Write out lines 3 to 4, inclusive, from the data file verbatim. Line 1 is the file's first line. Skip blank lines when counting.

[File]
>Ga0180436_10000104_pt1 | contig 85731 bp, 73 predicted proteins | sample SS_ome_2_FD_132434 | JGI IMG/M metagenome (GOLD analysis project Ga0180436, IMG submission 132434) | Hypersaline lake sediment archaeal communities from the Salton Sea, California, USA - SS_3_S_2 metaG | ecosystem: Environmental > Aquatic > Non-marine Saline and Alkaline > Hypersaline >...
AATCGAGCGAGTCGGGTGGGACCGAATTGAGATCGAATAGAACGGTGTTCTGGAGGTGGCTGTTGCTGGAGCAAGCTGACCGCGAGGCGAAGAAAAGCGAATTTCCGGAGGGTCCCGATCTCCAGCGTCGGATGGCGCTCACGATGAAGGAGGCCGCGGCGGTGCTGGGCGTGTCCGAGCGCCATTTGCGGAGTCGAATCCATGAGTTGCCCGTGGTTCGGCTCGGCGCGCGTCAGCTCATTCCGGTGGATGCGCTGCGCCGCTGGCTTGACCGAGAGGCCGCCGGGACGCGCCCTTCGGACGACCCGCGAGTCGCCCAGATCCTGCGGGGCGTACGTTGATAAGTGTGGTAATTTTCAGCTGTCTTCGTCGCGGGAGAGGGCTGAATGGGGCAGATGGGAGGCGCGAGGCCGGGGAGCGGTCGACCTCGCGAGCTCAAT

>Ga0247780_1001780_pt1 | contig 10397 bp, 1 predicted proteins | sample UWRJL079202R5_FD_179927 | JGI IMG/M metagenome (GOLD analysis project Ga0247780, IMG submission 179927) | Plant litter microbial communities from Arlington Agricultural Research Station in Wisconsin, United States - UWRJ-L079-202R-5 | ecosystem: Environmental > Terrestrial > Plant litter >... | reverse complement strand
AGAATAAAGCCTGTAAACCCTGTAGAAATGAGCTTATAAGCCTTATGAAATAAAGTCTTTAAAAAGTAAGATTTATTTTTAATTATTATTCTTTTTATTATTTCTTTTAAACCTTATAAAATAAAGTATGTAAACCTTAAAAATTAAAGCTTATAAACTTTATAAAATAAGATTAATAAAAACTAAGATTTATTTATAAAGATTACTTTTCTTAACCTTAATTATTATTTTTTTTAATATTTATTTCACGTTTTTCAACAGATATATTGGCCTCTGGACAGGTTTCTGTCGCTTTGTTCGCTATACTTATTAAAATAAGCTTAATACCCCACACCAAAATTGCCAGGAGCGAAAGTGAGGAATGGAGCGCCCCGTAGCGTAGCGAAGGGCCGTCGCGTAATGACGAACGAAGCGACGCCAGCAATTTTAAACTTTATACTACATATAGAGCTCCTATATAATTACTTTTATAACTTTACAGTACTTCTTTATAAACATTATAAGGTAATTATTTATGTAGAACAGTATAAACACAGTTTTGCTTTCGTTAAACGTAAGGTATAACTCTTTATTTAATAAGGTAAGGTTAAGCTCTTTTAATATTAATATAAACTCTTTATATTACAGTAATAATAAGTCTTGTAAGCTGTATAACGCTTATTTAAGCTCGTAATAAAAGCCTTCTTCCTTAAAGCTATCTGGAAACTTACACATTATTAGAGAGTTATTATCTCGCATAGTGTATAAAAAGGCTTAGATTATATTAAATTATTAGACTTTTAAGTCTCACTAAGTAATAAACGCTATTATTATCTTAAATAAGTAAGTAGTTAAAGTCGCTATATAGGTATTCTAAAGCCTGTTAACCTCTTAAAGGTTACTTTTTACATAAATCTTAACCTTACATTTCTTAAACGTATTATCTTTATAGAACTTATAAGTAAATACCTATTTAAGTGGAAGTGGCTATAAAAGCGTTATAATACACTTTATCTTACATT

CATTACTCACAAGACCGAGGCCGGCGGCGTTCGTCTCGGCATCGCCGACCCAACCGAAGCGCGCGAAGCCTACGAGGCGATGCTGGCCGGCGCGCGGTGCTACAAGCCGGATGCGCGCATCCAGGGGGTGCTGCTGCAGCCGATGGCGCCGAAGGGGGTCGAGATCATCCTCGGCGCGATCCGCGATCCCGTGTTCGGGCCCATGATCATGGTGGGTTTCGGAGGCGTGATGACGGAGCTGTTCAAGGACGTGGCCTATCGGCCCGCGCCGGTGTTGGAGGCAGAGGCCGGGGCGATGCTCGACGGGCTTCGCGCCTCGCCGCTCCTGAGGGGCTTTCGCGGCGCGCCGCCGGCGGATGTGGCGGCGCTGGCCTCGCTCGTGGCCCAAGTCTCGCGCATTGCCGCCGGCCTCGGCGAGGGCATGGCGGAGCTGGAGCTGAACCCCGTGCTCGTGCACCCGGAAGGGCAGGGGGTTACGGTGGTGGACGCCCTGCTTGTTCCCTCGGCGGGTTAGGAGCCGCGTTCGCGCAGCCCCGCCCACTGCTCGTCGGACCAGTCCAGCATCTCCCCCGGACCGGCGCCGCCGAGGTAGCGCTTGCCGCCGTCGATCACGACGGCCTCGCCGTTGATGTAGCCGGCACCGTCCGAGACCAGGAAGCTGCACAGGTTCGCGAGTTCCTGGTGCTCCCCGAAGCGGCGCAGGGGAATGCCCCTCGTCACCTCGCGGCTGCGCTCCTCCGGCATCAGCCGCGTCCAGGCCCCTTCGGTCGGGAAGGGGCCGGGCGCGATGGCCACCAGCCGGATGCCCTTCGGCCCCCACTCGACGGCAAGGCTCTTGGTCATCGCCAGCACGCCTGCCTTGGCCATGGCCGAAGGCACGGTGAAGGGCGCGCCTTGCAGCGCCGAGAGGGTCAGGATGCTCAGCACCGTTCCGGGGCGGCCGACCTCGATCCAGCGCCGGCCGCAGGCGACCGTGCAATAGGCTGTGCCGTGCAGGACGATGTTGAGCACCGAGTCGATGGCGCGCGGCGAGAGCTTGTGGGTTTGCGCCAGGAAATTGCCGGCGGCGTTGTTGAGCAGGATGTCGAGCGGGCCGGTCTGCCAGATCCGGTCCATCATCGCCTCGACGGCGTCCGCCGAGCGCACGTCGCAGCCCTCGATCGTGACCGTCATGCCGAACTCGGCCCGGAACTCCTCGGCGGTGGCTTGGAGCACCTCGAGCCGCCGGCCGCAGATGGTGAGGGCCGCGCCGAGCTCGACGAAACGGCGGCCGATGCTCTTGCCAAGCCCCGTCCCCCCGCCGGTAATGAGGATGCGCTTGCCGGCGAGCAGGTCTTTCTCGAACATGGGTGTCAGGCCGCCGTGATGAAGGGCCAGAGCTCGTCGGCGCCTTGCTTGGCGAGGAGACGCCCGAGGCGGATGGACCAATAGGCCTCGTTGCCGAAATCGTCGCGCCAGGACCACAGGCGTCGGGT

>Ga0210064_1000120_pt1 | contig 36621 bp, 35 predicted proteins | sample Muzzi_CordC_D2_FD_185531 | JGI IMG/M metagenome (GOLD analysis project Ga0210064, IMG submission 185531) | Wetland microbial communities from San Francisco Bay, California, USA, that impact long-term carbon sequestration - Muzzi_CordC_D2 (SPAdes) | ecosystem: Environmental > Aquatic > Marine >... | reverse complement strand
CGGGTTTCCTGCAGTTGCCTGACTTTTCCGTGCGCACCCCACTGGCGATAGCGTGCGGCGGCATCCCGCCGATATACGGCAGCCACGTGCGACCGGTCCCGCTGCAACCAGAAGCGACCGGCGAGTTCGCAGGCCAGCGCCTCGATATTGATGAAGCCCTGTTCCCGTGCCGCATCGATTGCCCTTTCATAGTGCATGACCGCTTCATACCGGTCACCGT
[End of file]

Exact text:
>Ga0247780_1001780_pt1 | contig 10397 bp, 1 predicted proteins | sample UWRJL079202R5_FD_179927 | JGI IMG/M metagenome (GOLD analysis project Ga0247780, IMG submission 179927) | Plant litter microbial communities from Arlington Agricultural Research Station in Wisconsin, United States - UWRJ-L079-202R-5 | ecosystem: Environmental > Terrestrial > Plant litter >... | reverse complement strand
AGAATAAAGCCTGTAAACCCTGTAGAAATGAGCTTATAAGCCTTATGAAATAAAGTCTTTAAAAAGTAAGATTTATTTTTAATTATTATTCTTTTTATTATTTCTTTTAAACCTTATAAAATAAAGTATGTAAACCTTAAAAATTAAAGCTTATAAACTTTATAAAATAAGATTAATAAAAACTAAGATTTATTTATAAAGATTACTTTTCTTAACCTTAATTATTATTTTTTTTAATATTTATTTCACGTTTTTCAACAGATATATTGGCCTCTGGACAGGTTTCTGTCGCTTTGTTCGCTATACTTATTAAAATAAGCTTAATACCCCACACCAAAATTGCCAGGAGCGAAAGTGAGGAATGGAGCGCCCCGTAGCGTAGCGAAGGGCCGTCGCGTAATGACGAACGAAGCGACGCCAGCAATTTTAAACTTTATACTACATATAGAGCTCCTATATAATTACTTTTATAACTTTACAGTACTTCTTTATAAACATTATAAGGTAATTATTTATGTAGAACAGTATAAACACAGTTTTGCTTTCGTTAAACGTAAGGTATAACTCTTTATTTAATAAGGTAAGGTTAAGCTCTTTTAATATTAATATAAACTCTTTATATTACAGTAATAATAAGTCTTGTAAGCTGTATAACGCTTATTTAAGCTCGTAATAAAAGCCTTCTTCCTTAAAGCTATCTGGAAACTTACACATTATTAGAGAGTTATTATCTCGCATAGTGTATAAAAAGGCTTAGATTATATTAAATTATTAGACTTTTAAGTCTCACTAAGTAATAAACGCTATTATTATCTTAAATAAGTAAGTAGTTAAAGTCGCTATATAGGTATTCTAAAGCCTGTTAACCTCTTAAAGGTTACTTTTTACATAAATCTTAACCTTACATTTCTTAAACGTATTATCTTTATAGAACTTATAAGTAAATACCTATTTAAGTGGAAGTGGCTATAAAAGCGTTATAATACACTTTATCTTACATT